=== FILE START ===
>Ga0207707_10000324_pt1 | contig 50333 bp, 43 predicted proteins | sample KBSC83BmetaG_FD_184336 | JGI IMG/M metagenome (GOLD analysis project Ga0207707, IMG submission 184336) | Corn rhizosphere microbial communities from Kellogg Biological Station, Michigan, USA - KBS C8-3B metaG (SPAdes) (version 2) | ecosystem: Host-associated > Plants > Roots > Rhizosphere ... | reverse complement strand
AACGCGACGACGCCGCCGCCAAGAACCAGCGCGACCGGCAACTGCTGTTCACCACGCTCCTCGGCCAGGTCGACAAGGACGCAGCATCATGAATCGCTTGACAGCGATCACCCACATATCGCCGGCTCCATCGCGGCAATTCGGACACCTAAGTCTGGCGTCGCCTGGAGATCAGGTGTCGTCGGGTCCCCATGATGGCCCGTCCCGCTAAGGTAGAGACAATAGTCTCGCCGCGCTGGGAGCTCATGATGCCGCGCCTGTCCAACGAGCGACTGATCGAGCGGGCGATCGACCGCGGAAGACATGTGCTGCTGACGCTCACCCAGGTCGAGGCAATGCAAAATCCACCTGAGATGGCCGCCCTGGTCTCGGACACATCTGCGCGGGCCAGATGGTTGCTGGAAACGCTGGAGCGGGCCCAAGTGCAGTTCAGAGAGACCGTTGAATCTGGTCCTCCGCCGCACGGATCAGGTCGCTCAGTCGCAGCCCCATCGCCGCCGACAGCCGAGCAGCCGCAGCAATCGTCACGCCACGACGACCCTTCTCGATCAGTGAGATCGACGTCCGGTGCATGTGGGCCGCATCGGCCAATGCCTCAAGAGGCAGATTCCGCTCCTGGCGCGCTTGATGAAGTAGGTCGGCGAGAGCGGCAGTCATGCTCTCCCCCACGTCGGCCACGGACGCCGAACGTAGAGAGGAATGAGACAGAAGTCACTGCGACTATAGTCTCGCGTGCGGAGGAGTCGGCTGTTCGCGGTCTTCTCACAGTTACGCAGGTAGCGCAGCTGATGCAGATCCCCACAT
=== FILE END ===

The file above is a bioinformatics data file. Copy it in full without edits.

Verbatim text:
>Ga0207707_10000324_pt1 | contig 50333 bp, 43 predicted proteins | sample KBSC83BmetaG_FD_184336 | JGI IMG/M metagenome (GOLD analysis project Ga0207707, IMG submission 184336) | Corn rhizosphere microbial communities from Kellogg Biological Station, Michigan, USA - KBS C8-3B metaG (SPAdes) (version 2) | ecosystem: Host-associated > Plants > Roots > Rhizosphere ... | reverse complement strand
AACGCGACGACGCCGCCGCCAAGAACCAGCGCGACCGGCAACTGCTGTTCACCACGCTCCTCGGCCAGGTCGACAAGGACGCAGCATCATGAATCGCTTGACAGCGATCACCCACATATCGCCGGCTCCATCGCGGCAATTCGGACACCTAAGTCTGGCGTCGCCTGGAGATCAGGTGTCGTCGGGTCCCCATGATGGCCCGTCCCGCTAAGGTAGAGACAATAGTCTCGCCGCGCTGGGAGCTCATGATGCCGCGCCTGTCCAACGAGCGACTGATCGAGCGGGCGATCGACCGCGGAAGACATGTGCTGCTGACGCTCACCCAGGTCGAGGCAATGCAAAATCCACCTGAGATGGCCGCCCTGGTCTCGGACACATCTGCGCGGGCCAGATGGTTGCTGGAAACGCTGGAGCGGGCCCAAGTGCAGTTCAGAGAGACCGTTGAATCTGGTCCTCCGCCGCACGGATCAGGTCGCTCAGTCGCAGCCCCATCGCCGCCGACAGCCGAGCAGCCGCAGCAATCGTCACGCCACGACGACCCTTCTCGATCAGTGAGATCGACGTCCGGTGCATGTGGGCCGCATCGGCCAATGCCTCAAGAGGCAGATTCCGCTCCTGGCGCGCTTGATGAAGTAGGTCGGCGAGAGCGGCAGTCATGCTCTCCCCCACGTCGGCCACGGACGCCGAACGTAGAGAGGAATGAGACAGAAGTCACTGCGACTATAGTCTCGCGTGCGGAGGAGTCGGCTGTTCGCGGTCTTCTCACAGTTACGCAGGTAGCGCAGCTGATGCAGATCCCCACAT